Yes, the future is a very serious concern for tar sand oil extraction.  The water that is used in the process, polluted with solvent  chemicals and heavy metals, becomes toxic waste and is then “stored” in “settling ponds“–where it takes centuries to settle.  Even now, with all our technical capabilities, seepage from these ponds is fouling the Athabaska River, the region’s main source of water.   So far, the area directly polluted by this oil extraction effort is somewhat smaller than the Gulf blowout, which has closed 64,000 square miles of the Gulf to fishing due to likely contamination.    But we have no assurance that our technical civilization will maintain itself long enough to guard these poisonous ponds, which are highly attractive to migrating birds,  until they are thoroughly neutralized. Toxins like mercury and benzene are already seeping into the water table and spreading down the Athabaska and will in the long run poison vast tracts of the Canadian Arctic as they work their way into the MacKenzie River and, ultimately, the Arctic Ocean.  Since the ponds are not actually in the ground but above ground, surrounded by man-made dikes, a breach is almost inevitable.  That’s one hundred and eighty-seven billion gallons of toxic sludge hanging over our heads, four thousand seven hundred times more poisonous goo than has vomited out of the bottom of the Gulf of Mexico so far.

Sure, polluted water is not as horrific a problem as raw crude oil or nuclear waste, but we are still placing a poisonous burden on generations yet unborn so we can live in comfort and have amenities that will be unavailable to them, because we snorted up all the resources and left them a mess that they will likely lack the technology to clean up.

OK, let’s leave the deadly ponds of northern Alberta and travel to a warmer clime–the western Amazon basin, “the lungs of the planet,” one of the last places on earth where the ecosystem has not been completely perverted by our extractive civilization.

Hey, we’re working on it.  Everybody knows about the speed with which Brazilians are raping the eastern, northern, and central Amazon, but less attention has been paid to the far western end, which was long protected by the steep slopes and inhospitable climate of the Andes Mountains.  But there’s oil there, so the junkies are after it.

Peru’s government initially offered 70% of its Amazon territory to oil and gas companies, without consulting the people who live there.  This provoked a massive protest, and Peru’s Congress repealed many of President Alan Garcia’s expropriations, which included areas already promised as wildlife and tribal reserves, but the pressure continues.  Like junkies, like zombies intent on eating the living, oil addicts are nothing but an appetite on legs, with a brain dedicated to finding ways to satisfy that appetite–which, in a cruel but righteous cosmic joke, can never be satisfied.

Something similar happened in Ecuador, where Chevron struck a deal with the country’s neo-liberal government back in the 90’s and then took advantage of lax regulation and oversight to make a total mess.  Many rivers, water tables, and vast tracts of land were polluted by oil spills, drilling pollution, and a demand for “civilized amenities” such as alcohol, cocaine, prostitutes, and consumer goods.  This and other transgressions sparked enough outrage that the Ecuadorians voted out the plutocrats  who had been running the country for their personal benefit and installed Rafael Correa, a small-s socialist in the Hugo Chavez mode, who has thrown out Chevron, nationalized the oil infrastructure they left behind, and is working to guard the environment and make sure that whatever wealth the country has is much more equitably distributed than it traditionally has been.  Unfortunately, this does nothing to pull the fangs of the oil demon out of the Amazon, and the pollution continues.  Like, eighteen billion gallons of toxic waste loose in “the lungs of the planet,” compared to a mere thirty-eight million gallons of oil (so far) leaked into the gulf of Mexico.  Hey, some junkies sell their blood for a fix.  We’re selling our lungs.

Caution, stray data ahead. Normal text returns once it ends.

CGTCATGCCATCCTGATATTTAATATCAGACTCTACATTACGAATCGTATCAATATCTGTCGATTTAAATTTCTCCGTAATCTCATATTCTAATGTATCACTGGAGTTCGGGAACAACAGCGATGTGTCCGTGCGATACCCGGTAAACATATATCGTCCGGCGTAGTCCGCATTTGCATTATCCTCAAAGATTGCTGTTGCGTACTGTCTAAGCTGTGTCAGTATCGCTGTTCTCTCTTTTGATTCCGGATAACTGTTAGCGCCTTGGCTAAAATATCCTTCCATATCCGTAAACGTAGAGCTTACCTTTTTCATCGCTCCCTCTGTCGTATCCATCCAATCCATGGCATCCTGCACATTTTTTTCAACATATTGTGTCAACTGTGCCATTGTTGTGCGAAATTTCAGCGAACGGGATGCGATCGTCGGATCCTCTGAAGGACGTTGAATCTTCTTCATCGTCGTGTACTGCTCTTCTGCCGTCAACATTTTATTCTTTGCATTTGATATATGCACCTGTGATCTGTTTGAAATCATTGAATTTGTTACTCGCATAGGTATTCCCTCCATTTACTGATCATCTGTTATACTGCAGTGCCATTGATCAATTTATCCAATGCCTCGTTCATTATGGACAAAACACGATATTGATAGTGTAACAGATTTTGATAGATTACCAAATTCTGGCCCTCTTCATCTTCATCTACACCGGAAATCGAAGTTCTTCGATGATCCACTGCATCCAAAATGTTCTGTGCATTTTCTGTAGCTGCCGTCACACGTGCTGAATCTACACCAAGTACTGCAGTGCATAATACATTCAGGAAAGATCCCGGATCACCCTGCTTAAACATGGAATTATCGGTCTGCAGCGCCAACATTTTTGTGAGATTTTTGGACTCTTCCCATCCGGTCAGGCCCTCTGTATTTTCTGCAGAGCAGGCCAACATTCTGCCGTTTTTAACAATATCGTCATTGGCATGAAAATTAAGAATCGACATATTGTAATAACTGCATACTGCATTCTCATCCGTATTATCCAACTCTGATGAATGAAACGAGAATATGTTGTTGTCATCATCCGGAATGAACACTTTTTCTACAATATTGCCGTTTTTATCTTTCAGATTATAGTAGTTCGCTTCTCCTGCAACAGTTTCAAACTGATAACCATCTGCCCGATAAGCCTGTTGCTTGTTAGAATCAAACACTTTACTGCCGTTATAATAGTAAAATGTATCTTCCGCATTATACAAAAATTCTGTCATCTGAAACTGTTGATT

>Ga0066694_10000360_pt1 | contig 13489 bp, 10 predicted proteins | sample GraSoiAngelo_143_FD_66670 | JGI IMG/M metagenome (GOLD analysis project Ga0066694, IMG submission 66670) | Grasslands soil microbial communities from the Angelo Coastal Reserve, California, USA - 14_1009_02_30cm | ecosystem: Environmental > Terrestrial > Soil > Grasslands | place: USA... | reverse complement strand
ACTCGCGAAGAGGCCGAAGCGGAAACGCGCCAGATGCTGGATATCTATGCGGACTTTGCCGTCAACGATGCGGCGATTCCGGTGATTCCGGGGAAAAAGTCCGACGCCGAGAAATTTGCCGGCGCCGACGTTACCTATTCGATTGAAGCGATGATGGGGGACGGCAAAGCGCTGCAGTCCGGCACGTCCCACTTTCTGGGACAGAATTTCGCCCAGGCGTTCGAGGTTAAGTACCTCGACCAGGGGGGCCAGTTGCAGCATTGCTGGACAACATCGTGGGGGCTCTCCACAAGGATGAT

These struggles barely penetrate America’s consciousness.  We hear of actress Q’orianka Kilcher’s arrest at the White House, protesting while Barak Obama hails Alan Garcia’s program of exploitation, red-baiting, and racism in Peru  as “an extraordinary economic success story.”  (That says more about Obama than most people want to hear.)  When activists who own stock in Chevron (so they can have access to stockholders’ meetings to protest Chevron’s policies) are denied access to the stockholders’ meeting and arrested, it briefly makes the news. Mostly, though, we Americans keep nodding on, zoned out on our petroleum buzz.  Out of sight, out of mind, y’know?

This brings us to Nigeria, which provides the US with 40% of our crude oil.  A study group that included a number of fairly conservative members–from the World Wildlife Federation to the Nigerian government–concluded that at least forty-six million gallons of oil, far more than what the Gulf blowout has leaked so far, have been spilled in the Niger delta in the last fifty years, not out at sea, but in and around villages and landscape where people are trying to live by fishing, farming, and hunting.  Imagine our deep water blowout occurring onshore.  Wouldn’t that raise an even worse fuss than what we’ve seen already?

But Nigerians are poor, dark-skinned people far away.  It is easy to ignore their complaints about Chevron’s lax environmental standards; anyway,  Chevron for its part claims that much of the leakage in Nigeria comes from sabotage and people tapping into the oil pipelines to steal oil.  I have two thoughts about that.  The first is that if the wealth generated from Nigeria’s oil were being shared more equitably, there would be a lot less robbery and resentment.  The other thought is that, just as nobody cared what the Palestinians thought about pushing them aside and relocating many of the world’s Jews to Palestine, nobody asked the Niger delta natives if they wanted to have their way of life totally disrupted by big oil, and that, in both cases, resentment is a completely understandable reaction to our high-handed treatment of indigenous people–in Palestine, Nigeria, or, gosh, the good ol’ USA.  We have oppressed and impoverished all of these people in pretty much the same way, but who cares if they live in misery, as long as we get our fix?